On Monday the Swedish government raised its ambitions saying that fewer industries should be able to avoid paying for their emissions and that more emission rights would be annulled. However Centre Party MEP Fredrick Federley has attacked the government for raising its ambitions only six days before a decision is to be made, saying it is almost impossible to change the position of members at such short notice.
Anders Borg, the former finance minister, has warned of lower growth in the wake of Brexit and wants to see structural reform in Europe, which is lagging behind China and India, where GDP growth is around 5-6%.
Risk has increased following the UK’s referendum, and it is time for the EU to deliver on growth and jobs. “We are not just going to see strong opposition to the EU in the Netherlands and Austria, we will see it in Germany and France as well,” he said in Almedalen on Tuesday.
Mr Borg, who is an advisor to Citi, also said that Sweden needed to sort its housing market out and called on Peter Eriksson, the housing minister, to re-start cross-party talks. He even advised Swedish politicians to take a trip to Finland to study the labour market there.
The former minister stressed the need for Sweden to boost growth, believing that if the country could return to growth of 2.5%, living standards would increase two-fold within 30 years.
Sweden’s poor performance in the PISA ratings, a decline the like of which has not been seen in any other OECD country in the past decade, poses a threat to the country’s competitiveness, warns the European Commission in its annual report.
The Swedish government receives praise for allocating more funds to education, but the poor performance of pupils with an immigrant background is a cause of concern.
The government is lauded for its efforts to simplify building procedures but its indecision over amortisation requirements is worrying. The Commission urges the government to give the Swedish Financial Supervisory Authority the necessary powers as soon as possible, warning that other measures will be needed to address Sweden’s imbalances.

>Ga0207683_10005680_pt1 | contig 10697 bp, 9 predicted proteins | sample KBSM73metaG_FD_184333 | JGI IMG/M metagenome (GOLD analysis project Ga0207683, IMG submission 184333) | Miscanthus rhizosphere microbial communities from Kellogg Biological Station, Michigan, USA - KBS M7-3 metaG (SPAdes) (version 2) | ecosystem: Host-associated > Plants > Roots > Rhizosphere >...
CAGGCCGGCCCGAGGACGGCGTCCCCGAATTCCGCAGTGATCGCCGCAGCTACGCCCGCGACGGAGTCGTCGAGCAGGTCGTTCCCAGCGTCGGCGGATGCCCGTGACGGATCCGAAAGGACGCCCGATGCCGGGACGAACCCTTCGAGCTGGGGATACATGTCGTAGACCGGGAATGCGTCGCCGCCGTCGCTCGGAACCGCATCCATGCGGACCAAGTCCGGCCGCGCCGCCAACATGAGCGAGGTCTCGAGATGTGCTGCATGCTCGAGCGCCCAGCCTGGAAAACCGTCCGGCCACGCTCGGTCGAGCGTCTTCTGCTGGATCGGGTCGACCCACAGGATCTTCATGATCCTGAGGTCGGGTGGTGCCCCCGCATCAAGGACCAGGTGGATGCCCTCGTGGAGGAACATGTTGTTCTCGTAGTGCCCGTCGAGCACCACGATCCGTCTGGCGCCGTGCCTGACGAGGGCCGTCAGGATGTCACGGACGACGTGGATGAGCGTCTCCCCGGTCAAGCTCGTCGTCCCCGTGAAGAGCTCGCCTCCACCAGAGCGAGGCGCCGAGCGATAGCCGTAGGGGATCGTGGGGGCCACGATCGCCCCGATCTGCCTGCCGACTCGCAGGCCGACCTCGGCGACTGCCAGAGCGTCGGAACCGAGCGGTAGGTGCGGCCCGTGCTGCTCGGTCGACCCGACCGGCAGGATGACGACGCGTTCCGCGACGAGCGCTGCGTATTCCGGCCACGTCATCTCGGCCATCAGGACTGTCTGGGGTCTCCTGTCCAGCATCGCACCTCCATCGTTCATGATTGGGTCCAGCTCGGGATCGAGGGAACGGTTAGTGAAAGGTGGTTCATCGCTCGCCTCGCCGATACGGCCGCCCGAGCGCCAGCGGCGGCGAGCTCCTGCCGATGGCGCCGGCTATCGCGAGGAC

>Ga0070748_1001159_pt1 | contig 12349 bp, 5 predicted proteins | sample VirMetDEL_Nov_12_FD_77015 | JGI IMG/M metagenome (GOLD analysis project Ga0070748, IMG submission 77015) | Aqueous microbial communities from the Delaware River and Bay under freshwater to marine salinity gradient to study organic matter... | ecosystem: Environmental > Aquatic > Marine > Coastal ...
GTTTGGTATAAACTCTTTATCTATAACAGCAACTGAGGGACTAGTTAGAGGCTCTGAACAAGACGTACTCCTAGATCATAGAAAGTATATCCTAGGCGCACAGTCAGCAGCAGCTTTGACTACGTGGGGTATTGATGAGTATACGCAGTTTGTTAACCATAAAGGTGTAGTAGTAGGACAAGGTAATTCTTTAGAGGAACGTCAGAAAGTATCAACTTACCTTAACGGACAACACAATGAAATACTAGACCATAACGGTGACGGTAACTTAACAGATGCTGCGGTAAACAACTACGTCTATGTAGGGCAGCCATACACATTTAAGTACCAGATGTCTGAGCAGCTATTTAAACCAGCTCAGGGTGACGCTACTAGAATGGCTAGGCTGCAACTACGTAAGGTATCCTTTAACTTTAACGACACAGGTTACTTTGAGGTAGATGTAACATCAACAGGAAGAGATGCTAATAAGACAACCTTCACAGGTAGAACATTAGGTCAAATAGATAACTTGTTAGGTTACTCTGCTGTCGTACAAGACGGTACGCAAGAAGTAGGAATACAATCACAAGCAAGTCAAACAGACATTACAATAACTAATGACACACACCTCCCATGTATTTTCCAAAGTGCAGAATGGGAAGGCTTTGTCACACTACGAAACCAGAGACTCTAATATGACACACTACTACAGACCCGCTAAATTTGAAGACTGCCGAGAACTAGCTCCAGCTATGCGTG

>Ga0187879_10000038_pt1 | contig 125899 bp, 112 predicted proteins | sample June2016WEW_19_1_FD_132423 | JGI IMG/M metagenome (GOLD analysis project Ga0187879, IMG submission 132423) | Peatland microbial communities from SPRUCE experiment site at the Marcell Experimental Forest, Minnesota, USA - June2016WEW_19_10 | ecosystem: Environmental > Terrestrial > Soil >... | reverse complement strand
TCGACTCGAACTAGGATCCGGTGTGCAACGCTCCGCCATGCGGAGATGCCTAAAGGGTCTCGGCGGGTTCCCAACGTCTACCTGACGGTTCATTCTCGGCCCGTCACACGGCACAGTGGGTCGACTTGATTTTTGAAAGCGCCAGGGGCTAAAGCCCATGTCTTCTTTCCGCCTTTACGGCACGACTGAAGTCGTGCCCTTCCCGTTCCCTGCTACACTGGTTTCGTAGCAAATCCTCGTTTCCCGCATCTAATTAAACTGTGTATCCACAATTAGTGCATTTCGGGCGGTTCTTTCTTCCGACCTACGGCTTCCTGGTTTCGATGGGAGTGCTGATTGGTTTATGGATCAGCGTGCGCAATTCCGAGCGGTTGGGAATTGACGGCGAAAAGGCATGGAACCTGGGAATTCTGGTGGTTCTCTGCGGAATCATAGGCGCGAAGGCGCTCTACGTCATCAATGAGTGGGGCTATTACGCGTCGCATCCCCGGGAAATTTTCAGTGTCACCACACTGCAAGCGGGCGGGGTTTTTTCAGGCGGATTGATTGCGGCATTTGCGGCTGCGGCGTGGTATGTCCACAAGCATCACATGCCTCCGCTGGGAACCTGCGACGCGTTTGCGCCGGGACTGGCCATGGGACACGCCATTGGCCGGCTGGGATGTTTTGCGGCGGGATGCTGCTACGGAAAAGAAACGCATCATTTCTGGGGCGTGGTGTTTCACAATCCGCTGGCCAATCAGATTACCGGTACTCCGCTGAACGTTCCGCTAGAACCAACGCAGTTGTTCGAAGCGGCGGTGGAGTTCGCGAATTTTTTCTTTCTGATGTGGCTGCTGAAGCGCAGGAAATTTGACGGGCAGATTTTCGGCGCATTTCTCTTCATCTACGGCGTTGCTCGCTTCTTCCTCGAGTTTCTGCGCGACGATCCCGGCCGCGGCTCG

The European Commission has lowered its growth forecast for the eurozone and the broader European Union. Gross domestic product is expected to land at 1.6% in 2016 and 1.8% next year, while growth in the region as a whole is expected to hit 1.8% this year and 1.9% in 2017.
Sweden will continue to fare well, the Commission said, upwardly revising its growth forecast for the Scandinavian country, from 3.2 to 3.4%. The budget deficit is expected to be 0.4% of GDP.
“Sweden is not in as deep a recession as the rest of Europe; unemployment is quite high but Sweden has the highest employment rate. This provides a good tax base and strong finances,” Swedbank chief economist Anna Breman has said.
Following deductions for subsidies and benefits, residents of Sweden pay the second highest fee to the EU, according to a survey by europaportalen.se, which has found that each Swedish resident paid the equivalent of 2,600 kronor to Brussels in 2014.
Residents of the Netherlands pay the most; EU membership cost the equivalent of 3,600 kronor last year. Belgium ranks third, according to the website, with each resident paying just over 2,400 kronor.
As IKEA’s plans to expand in India take hold, French MEP, Eva Joly, and her colleagues have produced a report showing the furniture giant has avoided paying at least 1 billion euros, SKr 9.5 billion, in tax over the past six years. The European Commission is now to investigate IKEA’s set-up.
IKEA minimises its tax by moving money between different parts of the group and between different countries. The Commission recently introduced a proposal to tighten legislation on tax avoidance, but according to Eva Joly this will not fill all the loopholes. She says, “It is damaging for all of society. Remember the French Revolution started because the nobility did not pay tax. Today multinational companies and the rich manage to avoid tax and that is a reminder of the old French regime.”
IKEA points out that the company pays its taxes, “completely in accordance with national and international tax regulations”.